8. You know... I am a happily married "newlywed" of 31 years, and I never get tired of the term "wife", and my heart still does a pitter pat when I see my husband... throw in a huge dose of respect, joy and laughter, and you get a very happy marriage!
    I am so lucky...

  9. you get me. and i love that the rules have changed and people like you, meg, and others will continue to grow all the many dimensions and roles women can play in the future. sounds like a great night. ;)

  10. My first marriage was to a man who espoused all the usual feminist principles, yet lived them not with me. My second, should it go forward, will be with a man who is more a traditional "husband" and still, lived, more a feminist. We want someone who sees and values and supports our selves. Marriage, I believe, can be a wonderful place for that. Oh, and BTW, go you. Go Meg. Talent will out. Wait, last thing, go P.

  11. agreed. all the way. the longer i am married the more i love being a wife and the more i love being a feminist. congrats to meg on her book, and congrats to you for all the wonderful creations you are making!

  12. that drink will be the next one featured for my pals and I at our "crafternight." we've never actually crafted's more of a food/cocktail club!


    thanks for the excellent post!

  13. The idea of you and Meg meeting in real life makes me very happy. Almost as happy as the idea of finally encountering you.

    I have a liquor cabinet! Currently stocked with both summer and winter Pimm's. Have you have warm winter Pimm's? That shit is MAGIC.

  14. My wedding consisted of an ebayed silk dress and a convoy of pick up trucks driving into the national forest in Wyoming. We picked a spot and said STOP, got out and said all the real photographer - no favors none of that. But it was the best day and I love thinking about it.

    I love being a wife and I love him being my husband. coming from a family where parents were not married, no one was religious and mom was a staunch feminist it took me a little while to wrap my head around what all of this meant and really, after 2.5 years I am still figuring it out. But it is good.

    I too have a liquor cabinet. Right now it contains the makings for Mistaken Negronis. mmm. I need to try this pimm's!

  15. You speak out what has been in my heart for a long time! I grew up in East Germany, where feminism had two strange sides: one was the brainwashed East German propaganda feminism, where woman were equal in the work force and much was provided for (childcare etc) in education, as long as you stood close to the official politics, and a other fierce, anti marriage and anti establishment feminist wing (off the charts), where all the old values were questioned and ignored. Very confusing for me as a young girl.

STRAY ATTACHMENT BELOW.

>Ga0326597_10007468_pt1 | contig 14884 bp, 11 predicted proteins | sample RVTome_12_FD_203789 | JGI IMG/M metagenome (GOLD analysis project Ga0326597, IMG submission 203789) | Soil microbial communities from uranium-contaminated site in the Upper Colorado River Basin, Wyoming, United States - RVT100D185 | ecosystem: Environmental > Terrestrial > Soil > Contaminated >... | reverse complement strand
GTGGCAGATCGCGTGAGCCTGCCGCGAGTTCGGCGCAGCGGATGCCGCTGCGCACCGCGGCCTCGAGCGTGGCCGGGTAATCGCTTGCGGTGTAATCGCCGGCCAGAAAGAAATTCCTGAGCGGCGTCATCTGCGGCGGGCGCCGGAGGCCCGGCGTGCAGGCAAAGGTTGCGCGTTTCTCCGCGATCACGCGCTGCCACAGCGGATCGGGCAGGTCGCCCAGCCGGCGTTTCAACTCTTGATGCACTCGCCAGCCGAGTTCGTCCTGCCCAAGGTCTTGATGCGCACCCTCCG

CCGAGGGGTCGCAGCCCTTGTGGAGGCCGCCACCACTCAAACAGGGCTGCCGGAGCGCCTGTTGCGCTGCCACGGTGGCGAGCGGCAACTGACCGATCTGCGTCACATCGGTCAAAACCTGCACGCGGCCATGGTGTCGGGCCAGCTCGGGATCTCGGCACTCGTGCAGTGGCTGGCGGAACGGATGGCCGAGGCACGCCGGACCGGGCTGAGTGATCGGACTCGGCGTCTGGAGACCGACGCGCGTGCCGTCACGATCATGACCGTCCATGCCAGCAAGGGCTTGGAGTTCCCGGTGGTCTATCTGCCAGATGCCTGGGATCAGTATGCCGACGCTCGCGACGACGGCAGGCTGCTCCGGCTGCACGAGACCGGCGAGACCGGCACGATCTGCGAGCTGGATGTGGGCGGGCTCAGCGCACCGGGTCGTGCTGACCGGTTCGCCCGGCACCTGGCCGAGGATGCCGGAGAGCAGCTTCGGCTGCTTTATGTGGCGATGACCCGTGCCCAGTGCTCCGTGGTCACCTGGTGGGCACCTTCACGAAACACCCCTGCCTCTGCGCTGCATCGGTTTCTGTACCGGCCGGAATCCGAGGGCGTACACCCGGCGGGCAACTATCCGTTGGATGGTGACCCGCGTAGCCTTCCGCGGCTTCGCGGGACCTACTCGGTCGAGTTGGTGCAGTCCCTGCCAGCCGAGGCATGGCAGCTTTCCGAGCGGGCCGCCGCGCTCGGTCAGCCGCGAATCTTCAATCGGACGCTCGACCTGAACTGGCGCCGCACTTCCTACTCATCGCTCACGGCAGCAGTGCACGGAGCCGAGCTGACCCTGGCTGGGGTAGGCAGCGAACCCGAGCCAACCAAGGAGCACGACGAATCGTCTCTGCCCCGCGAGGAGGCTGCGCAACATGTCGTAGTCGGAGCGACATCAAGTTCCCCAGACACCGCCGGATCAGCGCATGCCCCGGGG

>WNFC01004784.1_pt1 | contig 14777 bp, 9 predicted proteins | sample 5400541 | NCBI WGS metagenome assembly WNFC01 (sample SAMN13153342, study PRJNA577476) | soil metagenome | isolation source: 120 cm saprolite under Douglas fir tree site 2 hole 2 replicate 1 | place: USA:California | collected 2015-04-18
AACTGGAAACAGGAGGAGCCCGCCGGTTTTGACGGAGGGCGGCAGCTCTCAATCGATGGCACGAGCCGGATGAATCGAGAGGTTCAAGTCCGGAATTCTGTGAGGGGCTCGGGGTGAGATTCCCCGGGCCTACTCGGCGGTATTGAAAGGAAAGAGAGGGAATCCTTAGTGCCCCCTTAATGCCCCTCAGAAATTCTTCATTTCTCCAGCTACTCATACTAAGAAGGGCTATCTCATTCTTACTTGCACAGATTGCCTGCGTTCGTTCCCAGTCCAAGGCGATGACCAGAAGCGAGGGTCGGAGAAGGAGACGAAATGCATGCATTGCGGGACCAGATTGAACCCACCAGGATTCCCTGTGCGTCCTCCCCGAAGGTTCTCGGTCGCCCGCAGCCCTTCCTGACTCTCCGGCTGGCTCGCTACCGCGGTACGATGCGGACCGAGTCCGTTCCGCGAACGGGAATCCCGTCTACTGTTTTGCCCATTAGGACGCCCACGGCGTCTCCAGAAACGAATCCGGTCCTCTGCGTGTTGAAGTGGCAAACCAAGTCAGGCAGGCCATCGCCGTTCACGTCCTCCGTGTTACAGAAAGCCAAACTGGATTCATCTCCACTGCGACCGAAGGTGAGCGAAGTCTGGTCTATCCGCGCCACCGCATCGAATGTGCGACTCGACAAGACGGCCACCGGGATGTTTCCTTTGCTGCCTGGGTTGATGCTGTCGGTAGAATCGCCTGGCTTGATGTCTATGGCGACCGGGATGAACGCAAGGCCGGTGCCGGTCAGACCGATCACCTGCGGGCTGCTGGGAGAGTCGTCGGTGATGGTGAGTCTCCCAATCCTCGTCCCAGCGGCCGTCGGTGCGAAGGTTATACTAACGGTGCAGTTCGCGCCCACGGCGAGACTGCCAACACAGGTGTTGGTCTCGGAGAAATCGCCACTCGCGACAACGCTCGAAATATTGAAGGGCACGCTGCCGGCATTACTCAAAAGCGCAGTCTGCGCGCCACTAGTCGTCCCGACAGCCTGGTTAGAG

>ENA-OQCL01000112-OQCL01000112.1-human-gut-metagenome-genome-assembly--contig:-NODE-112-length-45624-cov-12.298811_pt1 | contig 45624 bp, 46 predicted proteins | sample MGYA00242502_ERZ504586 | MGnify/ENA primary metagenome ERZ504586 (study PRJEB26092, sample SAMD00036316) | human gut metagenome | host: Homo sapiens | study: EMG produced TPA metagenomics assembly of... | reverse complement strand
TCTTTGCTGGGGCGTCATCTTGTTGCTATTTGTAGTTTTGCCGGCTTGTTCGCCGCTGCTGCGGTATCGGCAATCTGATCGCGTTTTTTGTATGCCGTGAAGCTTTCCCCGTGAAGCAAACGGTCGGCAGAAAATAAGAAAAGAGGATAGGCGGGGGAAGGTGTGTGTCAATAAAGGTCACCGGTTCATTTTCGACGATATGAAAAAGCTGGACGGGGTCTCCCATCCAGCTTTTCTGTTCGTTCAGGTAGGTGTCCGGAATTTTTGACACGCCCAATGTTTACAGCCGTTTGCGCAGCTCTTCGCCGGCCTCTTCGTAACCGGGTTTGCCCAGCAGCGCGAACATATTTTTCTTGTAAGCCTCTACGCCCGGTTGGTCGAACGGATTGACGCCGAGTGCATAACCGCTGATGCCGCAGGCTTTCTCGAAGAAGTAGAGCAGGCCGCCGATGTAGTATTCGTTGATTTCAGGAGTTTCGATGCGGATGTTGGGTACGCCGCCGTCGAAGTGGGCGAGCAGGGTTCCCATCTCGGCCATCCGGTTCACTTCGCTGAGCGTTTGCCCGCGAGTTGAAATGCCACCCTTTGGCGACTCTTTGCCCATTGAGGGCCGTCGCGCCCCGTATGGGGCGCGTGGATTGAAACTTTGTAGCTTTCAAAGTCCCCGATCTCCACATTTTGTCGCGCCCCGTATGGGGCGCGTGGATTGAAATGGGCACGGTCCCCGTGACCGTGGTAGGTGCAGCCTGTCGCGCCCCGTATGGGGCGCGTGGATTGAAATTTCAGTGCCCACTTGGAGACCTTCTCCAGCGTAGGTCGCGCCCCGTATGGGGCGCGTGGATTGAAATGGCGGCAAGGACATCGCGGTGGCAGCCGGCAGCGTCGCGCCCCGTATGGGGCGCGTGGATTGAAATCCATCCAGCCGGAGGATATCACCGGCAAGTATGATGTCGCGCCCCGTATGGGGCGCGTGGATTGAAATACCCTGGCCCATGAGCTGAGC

But I ended up married, divorced and now live in a wonderful marriage and family, liquor cabinet and all.....

  16. I love hearing all these stories.

    1. Done and done!

      Here they are:

      P.S it was Fing windy that day!

  17. I love this post. Now I'm going to have to check out her site.

    Also, Pimm's! I love that stuff in summer. And I have a designated liquor cabinet, but that's just because it makes my consumption of whiskey seem a little more sophisticated than it actually is.

  18. Once upon a time the word wife as well as the word feminist freaked me out. I couldn't picture myself as either (not in the way I thought they should be). Now I embrace both terms and it feels pretty bad ass.

    Going over to check out Meg's site!....


  19. Love that perspective. After having such an amazing role model as my parent's relationship growing up, combined with my mom's staunch independence and do-it-yourself attitude, I never questioned the idea that you could be self-sufficient and yet in a committed relationship. Guess I was even luckier than I ever considered. :) Glad you got to go see her IRL! And Pimm's...oh yes...brings back London memories. I can't imagine it without a shit ton of fruit in it!

  20. thanks for sharing, lily! i can't help but oogle (is that a word? oggle?) your plethora of marvelous books... "painting today" in particular. do you have any other modern-painting-diatribes-with-gorgeous-color-plates book suggestions?

  21. i don't know where i've been. but it hasn't been here and it's needed to be. this post is spot on in every way. and not just because beecher's tonic is my all-time favorite drink at henry public. for all the other reasons, too. i've been feeling cranky about planning a wedding and cranky about blogging and now i feel better about both. thanks to you. maybe someday: a beecher's tonic date?

  22. Hello! First of all I would like to say the fact that you truly succeeded in organizing a magnificent resource. In addition to that I want to ask you a question which is so interesting to me. Do you plan to write as a professional or online blogging is a?